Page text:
Attending Holy Mass and Confession: My father would take us elder children to Holy Mass on a Sunday or Christmas & Easter and afterwards walk to the cemetery to visit his parents grave, which was a ritual. Holy Mass was usually at 8.30 am at St Xavier’s Church. At the cemetery he would take out his rosary and tearfully say the rosary for his family. At church, I would see my father line up for Confession before Mass every time. There was always Confession at Mass and usually a long line, so you had to try and get in early. If someone didn’t make their Confession, they did not go up to receive Holy Communion, mostly because they knew that they could not receive Holy Communion unless in a state of Grace. They knew their conscience. I myself as a young child would observe this, as my parents would instil this teaching to us as well. If you don’t get a chance to go to Confession and Holy Communion is being distributed at that time, because of the long queue, you cannot go up to receive Holy Communion. It felt disappointing not to receive Jesus, but we had to accept it.

Dad would help mum by taking the elder kids to church sometimes while she was home caring for the other younger kids on a Sunday and preparing the meals for the day.

The 3 Hour Fasting before Holy Communion and Latin Mass!. On the subject of being well behaved and quiet at church at Mass. In those days (1960s before 2nd Vatican Council relaxed the rules), Mass was a good hour, sometimes said in Latin! We had to fast from food 3 hours before Mass to receive Holy Communion! I remember seeing a few people faint in church if it was a hot day and they were weak. People used to carry ‘Smelling Salts’ or strong perfume dabbed on their handkerchief in their handbag to help the fainted person. A few times I would feel faint in church, but would pray earnestly ‘Lord please keep me alert as I dont want to faint, it looks scary!’. Our mother followed the rule of fasting, even though she had little babies to nurse and care for. As long as I can remember, mum would walk straight down the long aisle of the church to the front row with all her little kiddies hanging around her. There was never (or hardly) any behaviour problems in the church, no running after little kiddies. If we misbehaved, it was reported back to my father and he would carry out his discipline as he said. No sweets or toys or going out to the park that day to play with your friends. You had to stay indoors while the rest had a good time outside! And that was enough to remember to behave next time! In those days, there was no television, computer to play on. We only went to a movie once or twice a year when a famous movie was on. We had to handwrite ‘I must not do … again ‘ a hundred lines and crying while we do this thinking of our siblings having fun in the park! A good lesson to learn!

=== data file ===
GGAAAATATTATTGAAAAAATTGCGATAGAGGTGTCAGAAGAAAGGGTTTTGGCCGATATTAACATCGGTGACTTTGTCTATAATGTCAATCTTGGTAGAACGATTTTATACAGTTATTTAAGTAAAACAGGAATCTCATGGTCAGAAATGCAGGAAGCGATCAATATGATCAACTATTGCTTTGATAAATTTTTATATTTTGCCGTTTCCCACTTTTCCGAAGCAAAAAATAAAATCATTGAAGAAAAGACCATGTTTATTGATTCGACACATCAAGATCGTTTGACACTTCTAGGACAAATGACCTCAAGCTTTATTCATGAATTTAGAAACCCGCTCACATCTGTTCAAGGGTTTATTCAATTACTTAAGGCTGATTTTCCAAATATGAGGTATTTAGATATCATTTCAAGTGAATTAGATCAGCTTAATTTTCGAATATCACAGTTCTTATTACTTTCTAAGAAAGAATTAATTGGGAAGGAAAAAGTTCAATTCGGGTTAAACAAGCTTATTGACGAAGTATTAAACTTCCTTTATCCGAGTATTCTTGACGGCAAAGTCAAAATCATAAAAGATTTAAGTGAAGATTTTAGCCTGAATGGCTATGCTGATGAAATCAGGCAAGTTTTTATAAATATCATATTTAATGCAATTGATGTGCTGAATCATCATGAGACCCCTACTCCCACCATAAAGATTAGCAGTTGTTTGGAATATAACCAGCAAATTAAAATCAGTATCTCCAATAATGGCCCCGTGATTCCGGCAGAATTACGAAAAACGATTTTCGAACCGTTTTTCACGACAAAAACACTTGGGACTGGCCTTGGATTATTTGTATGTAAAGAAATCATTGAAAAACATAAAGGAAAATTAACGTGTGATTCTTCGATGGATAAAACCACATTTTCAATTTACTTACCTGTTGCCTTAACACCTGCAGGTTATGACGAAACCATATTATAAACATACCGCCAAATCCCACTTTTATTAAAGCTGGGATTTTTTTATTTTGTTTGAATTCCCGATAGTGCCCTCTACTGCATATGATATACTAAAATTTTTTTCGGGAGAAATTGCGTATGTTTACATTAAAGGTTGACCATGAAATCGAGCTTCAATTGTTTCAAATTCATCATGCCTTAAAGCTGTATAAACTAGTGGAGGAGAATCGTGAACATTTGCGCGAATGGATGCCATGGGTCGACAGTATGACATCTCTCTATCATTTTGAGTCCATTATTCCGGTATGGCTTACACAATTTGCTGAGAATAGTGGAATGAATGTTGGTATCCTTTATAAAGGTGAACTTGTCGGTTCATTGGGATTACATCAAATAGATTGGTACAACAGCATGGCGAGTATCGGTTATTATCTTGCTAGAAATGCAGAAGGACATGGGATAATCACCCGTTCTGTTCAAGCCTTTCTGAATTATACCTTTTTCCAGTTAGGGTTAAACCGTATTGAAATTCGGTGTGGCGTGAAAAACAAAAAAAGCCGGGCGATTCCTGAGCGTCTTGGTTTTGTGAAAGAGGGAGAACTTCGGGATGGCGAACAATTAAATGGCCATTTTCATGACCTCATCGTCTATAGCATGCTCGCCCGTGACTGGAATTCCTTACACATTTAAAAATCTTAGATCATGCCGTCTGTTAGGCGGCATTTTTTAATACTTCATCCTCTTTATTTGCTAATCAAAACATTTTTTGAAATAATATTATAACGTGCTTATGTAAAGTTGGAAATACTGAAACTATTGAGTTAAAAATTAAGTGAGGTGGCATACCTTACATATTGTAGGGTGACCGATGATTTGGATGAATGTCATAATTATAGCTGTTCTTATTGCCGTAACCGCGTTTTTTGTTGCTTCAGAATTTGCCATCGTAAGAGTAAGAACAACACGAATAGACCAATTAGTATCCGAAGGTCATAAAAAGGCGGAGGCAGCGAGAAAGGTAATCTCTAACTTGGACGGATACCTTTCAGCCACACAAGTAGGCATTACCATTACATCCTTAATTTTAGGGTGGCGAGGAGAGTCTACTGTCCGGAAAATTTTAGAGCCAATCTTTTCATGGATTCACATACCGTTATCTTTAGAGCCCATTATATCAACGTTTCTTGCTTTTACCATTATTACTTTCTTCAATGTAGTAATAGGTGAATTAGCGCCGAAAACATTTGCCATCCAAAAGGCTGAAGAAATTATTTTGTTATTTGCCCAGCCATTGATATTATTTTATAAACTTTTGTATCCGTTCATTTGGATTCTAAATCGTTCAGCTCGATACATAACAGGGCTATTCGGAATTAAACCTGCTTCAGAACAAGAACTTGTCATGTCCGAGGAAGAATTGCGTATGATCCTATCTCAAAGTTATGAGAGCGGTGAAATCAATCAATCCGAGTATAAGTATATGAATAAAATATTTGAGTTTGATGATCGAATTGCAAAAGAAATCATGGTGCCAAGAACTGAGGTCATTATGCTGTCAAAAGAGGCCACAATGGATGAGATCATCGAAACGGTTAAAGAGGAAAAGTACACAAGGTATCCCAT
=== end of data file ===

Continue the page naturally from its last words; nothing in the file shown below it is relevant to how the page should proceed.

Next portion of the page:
On being respectful to our elders, he would instruct us to go and visit our aunts and uncles to wish them at Christmas, New Years Day, Easter and Birthdays. At family parties, dad also ensured that we did not run around too much in another person’s house, but to behave. If any of the other kids wanted us to join them on a game of chasy or run around the building and end up in a quarrel with someone or some child would fall and be in tears, not allowed. They had to come and ask my father’s permission first. Only if he approved of who he could trust his kids to would he grant permission. He would leave early at parties, to make sure we went to bed early. My dad also would not allow little children to be present when adults were talking about some family issues or any other world views. He would ask us to go play outside, or read a book in another room. He was very firm about this as he would say ‘little piggies have long ears’. We felt a bit left out but this is a lesson I learned and still impart to our family too. It is a wise thing to do and makes sense for family peace in the long term.

Many young friends came and went by our front door of our house wanting to go and play while we were studying inside. Perchance some kid was curious and dropped in, my dad would be sitting outside the door relaxing after a long day at work, enjoying nature as he always did with a cup of tea and a smoke, the kid would look at him for approval to come in, dad would look quietly at him or her, observe quietly, ‘have you got some homework to do or your mum needs help?’. Some would say ‘yes I have done my homework’, ‘Okay then you have to wait while my kids finish their homework, come back later’. He just had this quiet, stern, no nonsense look. That kid would nod and run off! To hear children these days who are a bit rebellious, it would not even cross my mind to question my parents’ decisions on what time to play or with whom we made friends with. I did not even feel a spirit of rebellion to challenge my parents words.